The increasing need to incorporate patient preferences and value in clinical decisions has necessitated the need for evidence-based practice (Buie, 2010). Evidence-based practice is a conscious approach that incorporates patient values and preferences, while integrating latest solid clinical evidence and nurse expertise in clinical decision-making in the delivery of health care. Unfortunately, there are thousands of nursing journals being published in the US every year and the lack of a standard formula for weighing the factors. However, a number of levels for rating the clinical research have been developed.
The Levels of Evidence
Generally, the clinical research levels of evidences have a range from the strongest (Level A) to the weakest (Level C). However, some experts have included an extra level (ML), the multilevel, which is used in the identification of the clinical guidelines containing recommendations that is based on one or more of the clinical levels of evidence (Nurse.com, 2015).
The evidence obtained from level A includes the randomized control trials, systematic reviews and clinical practice guidelines (Nurse.com, 2015). In randomized control trials, the evidence involves a clinical study that uses randomly selected subjects that undergo a rigorously controlled intervention or condition. Systematic reviews involve a study done on a critical assessment and appraisal of current clinical studies, with focused research questions. The study further does a comprehensive literature reviews in order to systematically appraise its quality, and the quality of the sources used in its reports and analysis.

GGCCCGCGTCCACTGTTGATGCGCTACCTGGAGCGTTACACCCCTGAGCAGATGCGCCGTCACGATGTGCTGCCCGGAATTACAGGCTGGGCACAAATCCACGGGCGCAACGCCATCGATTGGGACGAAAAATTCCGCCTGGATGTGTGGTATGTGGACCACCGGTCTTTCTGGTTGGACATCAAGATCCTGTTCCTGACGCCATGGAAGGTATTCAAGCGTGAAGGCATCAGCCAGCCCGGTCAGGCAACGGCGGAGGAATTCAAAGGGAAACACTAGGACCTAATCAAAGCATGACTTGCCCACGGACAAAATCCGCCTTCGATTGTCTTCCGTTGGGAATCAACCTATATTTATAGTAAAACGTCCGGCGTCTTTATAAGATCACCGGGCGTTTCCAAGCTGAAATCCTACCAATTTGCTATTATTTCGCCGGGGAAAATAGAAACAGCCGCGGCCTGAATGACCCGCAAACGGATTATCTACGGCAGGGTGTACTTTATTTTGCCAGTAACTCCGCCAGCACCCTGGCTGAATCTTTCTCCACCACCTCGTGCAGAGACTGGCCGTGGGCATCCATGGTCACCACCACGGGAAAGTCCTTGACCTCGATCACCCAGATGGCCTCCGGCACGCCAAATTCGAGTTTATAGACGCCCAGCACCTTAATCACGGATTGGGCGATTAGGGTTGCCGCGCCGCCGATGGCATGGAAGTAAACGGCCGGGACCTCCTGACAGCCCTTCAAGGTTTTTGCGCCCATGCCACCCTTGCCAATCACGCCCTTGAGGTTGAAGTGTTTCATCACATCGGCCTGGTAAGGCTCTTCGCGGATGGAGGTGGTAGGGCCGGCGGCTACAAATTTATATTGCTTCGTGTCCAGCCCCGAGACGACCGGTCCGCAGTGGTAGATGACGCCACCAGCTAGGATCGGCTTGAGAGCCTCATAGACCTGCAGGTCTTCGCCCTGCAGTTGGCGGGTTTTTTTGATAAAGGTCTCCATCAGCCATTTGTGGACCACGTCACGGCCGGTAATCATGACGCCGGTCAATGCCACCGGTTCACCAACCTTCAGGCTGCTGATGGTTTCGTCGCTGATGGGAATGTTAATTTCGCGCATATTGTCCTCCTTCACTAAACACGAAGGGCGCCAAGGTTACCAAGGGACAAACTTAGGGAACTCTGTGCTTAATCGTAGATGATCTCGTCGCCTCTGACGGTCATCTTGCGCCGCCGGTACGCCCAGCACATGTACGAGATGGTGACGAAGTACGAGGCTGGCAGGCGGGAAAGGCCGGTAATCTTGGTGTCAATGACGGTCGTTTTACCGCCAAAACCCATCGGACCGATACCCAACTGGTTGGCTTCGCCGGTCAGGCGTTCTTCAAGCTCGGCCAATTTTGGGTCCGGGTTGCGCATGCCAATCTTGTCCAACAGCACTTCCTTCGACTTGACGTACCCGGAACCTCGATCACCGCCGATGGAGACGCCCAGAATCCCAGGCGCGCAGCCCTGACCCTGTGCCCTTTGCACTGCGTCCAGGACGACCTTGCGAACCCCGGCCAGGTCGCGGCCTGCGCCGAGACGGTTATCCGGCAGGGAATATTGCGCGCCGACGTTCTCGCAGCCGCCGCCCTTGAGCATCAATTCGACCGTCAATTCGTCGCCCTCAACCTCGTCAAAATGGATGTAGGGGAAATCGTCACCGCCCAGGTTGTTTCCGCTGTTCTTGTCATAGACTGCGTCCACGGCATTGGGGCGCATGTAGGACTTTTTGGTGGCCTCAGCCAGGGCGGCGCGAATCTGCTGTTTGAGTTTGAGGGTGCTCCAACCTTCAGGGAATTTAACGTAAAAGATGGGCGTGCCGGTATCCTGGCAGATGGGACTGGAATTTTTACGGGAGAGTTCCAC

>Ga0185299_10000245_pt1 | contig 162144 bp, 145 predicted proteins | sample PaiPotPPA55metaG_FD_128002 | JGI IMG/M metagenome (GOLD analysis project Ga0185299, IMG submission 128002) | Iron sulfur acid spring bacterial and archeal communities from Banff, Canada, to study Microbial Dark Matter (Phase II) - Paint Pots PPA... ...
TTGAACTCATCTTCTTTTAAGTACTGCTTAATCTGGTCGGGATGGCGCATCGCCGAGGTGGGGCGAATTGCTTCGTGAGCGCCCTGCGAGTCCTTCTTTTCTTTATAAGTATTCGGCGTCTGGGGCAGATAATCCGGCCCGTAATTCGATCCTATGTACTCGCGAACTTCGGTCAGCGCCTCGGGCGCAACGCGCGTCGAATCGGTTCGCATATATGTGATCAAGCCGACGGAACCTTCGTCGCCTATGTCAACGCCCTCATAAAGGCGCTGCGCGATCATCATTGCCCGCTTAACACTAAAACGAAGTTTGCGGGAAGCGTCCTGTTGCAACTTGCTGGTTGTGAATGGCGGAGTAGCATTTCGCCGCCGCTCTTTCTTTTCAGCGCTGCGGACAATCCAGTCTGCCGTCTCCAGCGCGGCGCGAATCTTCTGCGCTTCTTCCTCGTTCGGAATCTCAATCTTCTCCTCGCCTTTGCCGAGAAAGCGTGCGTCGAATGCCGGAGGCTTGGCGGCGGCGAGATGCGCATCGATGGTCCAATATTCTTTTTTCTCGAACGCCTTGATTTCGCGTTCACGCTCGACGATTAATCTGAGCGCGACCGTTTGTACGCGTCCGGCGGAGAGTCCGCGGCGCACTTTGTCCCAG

The evidence obtained from level B includes cohort studies, well-designed non-randomized controlled clinical trials, quantitative/qualitative studies, and epidemiological studies, uncontrolled and controlled-case studies (Burns, Rohrich, & Chung, 2011). In the uncontrolled studies, the evidence is obtained from specific subjects who might be available at that time, for example patients in a hospital unit. The epidemiological studies involve a study that runs over time in order to observe the risks or likelihoods of the development of a particular disease. In cohort studies, a group of subjects with similar exposure experiences or characteristics is examined and the results compared amongst the exposed vs. the non-exposed subjects.
A case-controlled study involves an observational comparison of subjects who have and those who have not developed a condition or disease. The subjects are grouped based on similarity of characteristics except the similarity in the condition. Finally, the qualitative/quantitative studies involve descriptive and statistical analysis of cause and effect.
The evidence under this level is obtained from an agreement between the experts views regarding the best clinical practice for a specific clinical condition and meta-synthesis, where a systematic review of qualitative studies is done in order to bring the findings of such a study into clinical application.
Why the Levels of Evidence Are Important Regardless Of the Method One Uses
When clinical research studies are published, the authors assign them the levels to which the journals can be categorized (Burns, Rohrich, & Chung, 2011). Although having knowledge of the level of the evidence to which the research studies are categorized, it may not guarantee the quality of the research article. Therefore, regardless of the level or method one uses to categorize levels of clinical evidence, it is important that the evidence is appraised to ascertain its solidity.